Monday, September 2, 2019

Intersex Experience and Fears about "Gay Genetics"

Recently, results of a major genetic research study were published to substantial media attention. "Many Genes Influence Same-Sex Sexuality, Not a Single 'Gay Gene,'" wrote the New York Times.

The study, by Andrea Ganna and his large team, found that five genes were statistically significant in their correlation with whether a person reported ever having a same-gender sexual experience. But none accounted for more than 1% of the genetic association with same-gender sexual behavior. The study authors estimated that the total genetic contribution to same-gender sexual behavior was 8-25%.

The study was hugely controversial, and this is no surprise. In our society today, discrimination against people who are queer and/or trans and/or nonbinary is justified by bigots with claims that only cis heterosexuality is natural, and all else is disorder or sin. Opposing this, LGBT+ people employ "born this way" rhetoric, summarized in the Lady Gaga anthem: "No matter if you are gay, straight or bi/ Lesbian, or transgender life/ You are on the right track, baby/ 'Cause God makes no mistakes/ You was born this way, baby."

So, many LGBT-supportive groups fear that if scientific studies find that sexual orientation or behavior is not biologically set at birth, this will be used to justify homophobia. And that fear is rational; as soon as the Ganna study results came out, homophobic conservatives were claiming that they justified embracing conversion therapies, since people are "not born that way after all."

At the same time, other scientist-advocates fear that finding genetic markers associated with same-gender sexual activity would be terrible. They dread a eugenic outcome. That is, they fear that tests will be developed to screen for the marker genes, and parents will use selective abortion or selective embryo implantation to avoid having "gay babies."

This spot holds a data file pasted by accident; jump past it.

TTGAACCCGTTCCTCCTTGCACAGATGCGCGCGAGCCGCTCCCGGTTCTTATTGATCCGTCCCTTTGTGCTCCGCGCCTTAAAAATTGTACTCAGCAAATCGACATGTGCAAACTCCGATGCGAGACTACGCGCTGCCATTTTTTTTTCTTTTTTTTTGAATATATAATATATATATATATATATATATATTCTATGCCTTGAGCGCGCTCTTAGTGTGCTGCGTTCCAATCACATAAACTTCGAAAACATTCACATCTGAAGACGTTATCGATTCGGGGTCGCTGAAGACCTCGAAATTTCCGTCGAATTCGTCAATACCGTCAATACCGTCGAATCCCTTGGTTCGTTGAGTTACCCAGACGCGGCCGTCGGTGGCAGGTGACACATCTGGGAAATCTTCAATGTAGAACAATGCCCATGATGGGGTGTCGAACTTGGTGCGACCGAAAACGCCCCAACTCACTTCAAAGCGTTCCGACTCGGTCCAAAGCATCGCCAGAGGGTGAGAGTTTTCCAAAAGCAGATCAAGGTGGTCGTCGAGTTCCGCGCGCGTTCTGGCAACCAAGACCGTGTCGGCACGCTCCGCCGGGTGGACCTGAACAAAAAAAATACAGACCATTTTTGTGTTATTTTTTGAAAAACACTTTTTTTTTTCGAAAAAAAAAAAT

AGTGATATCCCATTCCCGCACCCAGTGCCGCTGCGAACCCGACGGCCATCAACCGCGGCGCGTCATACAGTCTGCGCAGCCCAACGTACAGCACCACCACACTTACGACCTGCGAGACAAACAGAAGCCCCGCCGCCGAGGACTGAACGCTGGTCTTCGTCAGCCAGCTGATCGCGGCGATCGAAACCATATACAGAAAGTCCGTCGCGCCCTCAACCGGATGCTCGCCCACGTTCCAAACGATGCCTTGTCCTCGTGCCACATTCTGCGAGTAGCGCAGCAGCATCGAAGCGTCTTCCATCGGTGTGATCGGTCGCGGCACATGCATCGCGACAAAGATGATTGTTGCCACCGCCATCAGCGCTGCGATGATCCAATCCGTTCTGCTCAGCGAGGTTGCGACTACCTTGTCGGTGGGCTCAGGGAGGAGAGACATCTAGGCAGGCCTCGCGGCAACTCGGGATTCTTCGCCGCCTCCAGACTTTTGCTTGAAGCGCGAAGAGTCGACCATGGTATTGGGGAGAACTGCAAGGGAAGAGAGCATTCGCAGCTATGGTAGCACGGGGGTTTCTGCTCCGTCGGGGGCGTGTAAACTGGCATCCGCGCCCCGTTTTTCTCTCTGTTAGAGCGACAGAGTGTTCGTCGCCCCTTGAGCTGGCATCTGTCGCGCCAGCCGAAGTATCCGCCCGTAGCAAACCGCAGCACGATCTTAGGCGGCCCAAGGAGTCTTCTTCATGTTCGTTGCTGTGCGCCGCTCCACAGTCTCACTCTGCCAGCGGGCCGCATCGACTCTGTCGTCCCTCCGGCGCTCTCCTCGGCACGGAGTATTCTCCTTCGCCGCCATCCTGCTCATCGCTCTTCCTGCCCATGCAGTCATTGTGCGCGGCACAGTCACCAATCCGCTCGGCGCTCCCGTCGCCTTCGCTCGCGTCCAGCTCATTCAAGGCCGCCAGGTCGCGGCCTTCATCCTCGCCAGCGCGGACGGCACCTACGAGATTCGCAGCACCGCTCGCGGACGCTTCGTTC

Some reporters seem befuddled by the apparent contradiction here: LGBT-supportive commentators both fear that a genetic "cause" for same-gender attraction will be found, and that it it will not be found? So. . . is there something for everyone in this study, which found a genetic component to sexual behavior, but also found that it is pretty small in size? Actually, said some scientific critics, what the controversy shows is that this study should never have taken place. The findings were sure to have results that explained little, with the actual result would be that "a historically marginalized group has been left more vulnerable."

Well, the study took place and was published, and you can't undo that. For what it is worth, the study authors worked with LGBT+ groups to try to ensure the results would be presented in a respectful way. The authors stated that it was important that they do this study, if for no other reason than to preempt people with less sensitivity or active malicious intent from doing it instead.

So, how was the study finding of a small genetic effect "spun" in the media? Most of the major mainstream media and popular science reports on the study headlined the idea that there is no "gay gene." "No' Gay Gene' Can Predict Sexual Orientation, Study Says," wrote CNN."Search for 'Gay Genes' Comes Up Short in Large New Study," said NPR, and "The 'Gay Gene' is a Total Myth, Massive Study Concludes," announced LiveScience. As predicted by Forbes, the media chose to focus on the fact that there is no single gene determining sexual orientation, while all the complexities of why people might have the identities they do appeared, to use the newspaper metaphor, "below the fold;" that is, further down in the articles where only the careful or invested reader will bother to read or scroll.